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    HTML Attributes

    What are Attributes

    Attributes define extra features or qualities of a component, such as an image’s width and height. Attributes are always supplied in the start tag (or opening tag) and normally consists of name/value pairs like name=”value”. Quotes should always be used around attribute values.

    Furthermore, some properties are necessary for specific items. An tag, for example, must include src and alt properties. Let’s look at some instances of how the characteristics are used:

    Syntax

    < element attribute_name=”value”>content< /element>

    In HTML5, there are numerous attributes that do not consist of name/value pairs but only of the name. These are known as Boolean attributes. Some popular Boolean properties are checked, disabled, readonly, necessary, and so on.

    Example

    < !DOCTYPE html>
    < html lang="en">
    < head>
    < title>Using HTML Boolean Attributes< /title>
    < /head>
    < body>
    < p>< input type="Email" required>< /p>
    < p>< input type="submit" value="Submit" disabled>< /p>
    < p>< input type="checkbox" checked>< /p>
    < p>< input type="text" value="Read only text" readonly>< /p>
    < /body>
    < /html>
    

    Note:

    With the exception of the id and class attributes, attribute values are normally case-insensitive. In its standard, the World Wide Web Consortium (W3C) supports lowercase for attribute values.

    General Purpose Attributes

    On the majority of HTML elements, you may utilize attributes such as id, title, class, style, and so on. The next section explains how to use them.

    The id Attribute

    The id property is used to provide a document element a unique name or identity. This makes selecting the element using CSS or JavaScript easy.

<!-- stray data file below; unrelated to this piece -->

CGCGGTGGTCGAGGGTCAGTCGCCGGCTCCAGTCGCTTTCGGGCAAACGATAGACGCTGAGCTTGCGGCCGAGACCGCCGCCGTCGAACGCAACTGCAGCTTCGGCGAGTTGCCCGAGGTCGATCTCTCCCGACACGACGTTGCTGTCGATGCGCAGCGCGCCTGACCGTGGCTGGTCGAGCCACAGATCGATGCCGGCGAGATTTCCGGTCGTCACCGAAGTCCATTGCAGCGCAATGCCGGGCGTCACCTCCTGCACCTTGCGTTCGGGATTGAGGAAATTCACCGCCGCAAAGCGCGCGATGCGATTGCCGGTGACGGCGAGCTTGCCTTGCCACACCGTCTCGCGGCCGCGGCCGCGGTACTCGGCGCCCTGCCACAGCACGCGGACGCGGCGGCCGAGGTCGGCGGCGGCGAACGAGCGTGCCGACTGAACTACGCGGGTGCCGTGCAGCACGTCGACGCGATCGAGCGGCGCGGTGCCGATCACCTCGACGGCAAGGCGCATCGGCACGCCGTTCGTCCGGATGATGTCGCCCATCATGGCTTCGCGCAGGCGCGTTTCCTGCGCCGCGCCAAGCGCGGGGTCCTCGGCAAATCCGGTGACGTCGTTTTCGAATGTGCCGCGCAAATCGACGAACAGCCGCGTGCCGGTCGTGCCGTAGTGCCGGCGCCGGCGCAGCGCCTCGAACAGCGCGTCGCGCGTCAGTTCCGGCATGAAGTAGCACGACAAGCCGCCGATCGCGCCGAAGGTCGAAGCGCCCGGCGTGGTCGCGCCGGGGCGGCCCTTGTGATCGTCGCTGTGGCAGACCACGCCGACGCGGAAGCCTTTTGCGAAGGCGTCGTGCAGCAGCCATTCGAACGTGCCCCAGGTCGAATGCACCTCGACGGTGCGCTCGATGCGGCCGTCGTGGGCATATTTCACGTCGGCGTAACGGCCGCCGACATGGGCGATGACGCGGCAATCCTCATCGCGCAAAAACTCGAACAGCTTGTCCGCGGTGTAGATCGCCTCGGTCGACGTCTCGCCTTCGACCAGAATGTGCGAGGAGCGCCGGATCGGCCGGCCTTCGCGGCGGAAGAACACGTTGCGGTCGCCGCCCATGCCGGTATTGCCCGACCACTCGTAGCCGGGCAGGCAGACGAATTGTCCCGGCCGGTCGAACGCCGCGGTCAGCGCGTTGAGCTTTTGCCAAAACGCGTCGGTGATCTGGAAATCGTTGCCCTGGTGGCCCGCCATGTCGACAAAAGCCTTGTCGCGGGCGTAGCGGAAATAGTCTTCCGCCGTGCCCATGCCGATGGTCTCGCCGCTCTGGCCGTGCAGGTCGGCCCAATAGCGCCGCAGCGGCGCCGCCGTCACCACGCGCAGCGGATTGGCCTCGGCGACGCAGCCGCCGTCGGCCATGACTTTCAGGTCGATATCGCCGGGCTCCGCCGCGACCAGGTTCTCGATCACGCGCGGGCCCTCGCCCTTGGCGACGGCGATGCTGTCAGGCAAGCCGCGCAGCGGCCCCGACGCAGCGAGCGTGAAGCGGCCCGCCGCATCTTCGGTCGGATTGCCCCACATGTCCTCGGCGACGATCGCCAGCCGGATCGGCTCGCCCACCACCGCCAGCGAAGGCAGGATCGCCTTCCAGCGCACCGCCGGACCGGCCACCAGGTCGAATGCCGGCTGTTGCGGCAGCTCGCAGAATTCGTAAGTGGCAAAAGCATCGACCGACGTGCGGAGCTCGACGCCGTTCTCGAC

Example

    < !DOCTYPE html>
    < html lang="en">
    < head>
    < title>HTML id Attribute< /title>
    < style>
            #firstName{
    border: 1px solid blue;
            }
            #container{
    background: #ccc;
            }
            #infoText{
    color: red;
            }
    < /style>
    < /head>
    < body>
    < p>< input type="text" id="firstName">< /p>
    < div id="container">Heading< /div>
    < p id="infoText">Paragraph.< /p>
    < /body>
    < /html>
    

    Note:

    An element’s id must be unique inside a single document. No two elements in the same page can have the same id, and each element can only have one.

    The class Attribute

    The class attribute, like the id attribute, is used to identify items. But unlike id, the class property does not have to be unique in the document.

    The title Attribute

    To give advisory language about an element or its content, the title property is utilized.

    The style Attribute

    You may use the style property to set CSS stylistic rules such as colour, font, border, and so on right within the element.

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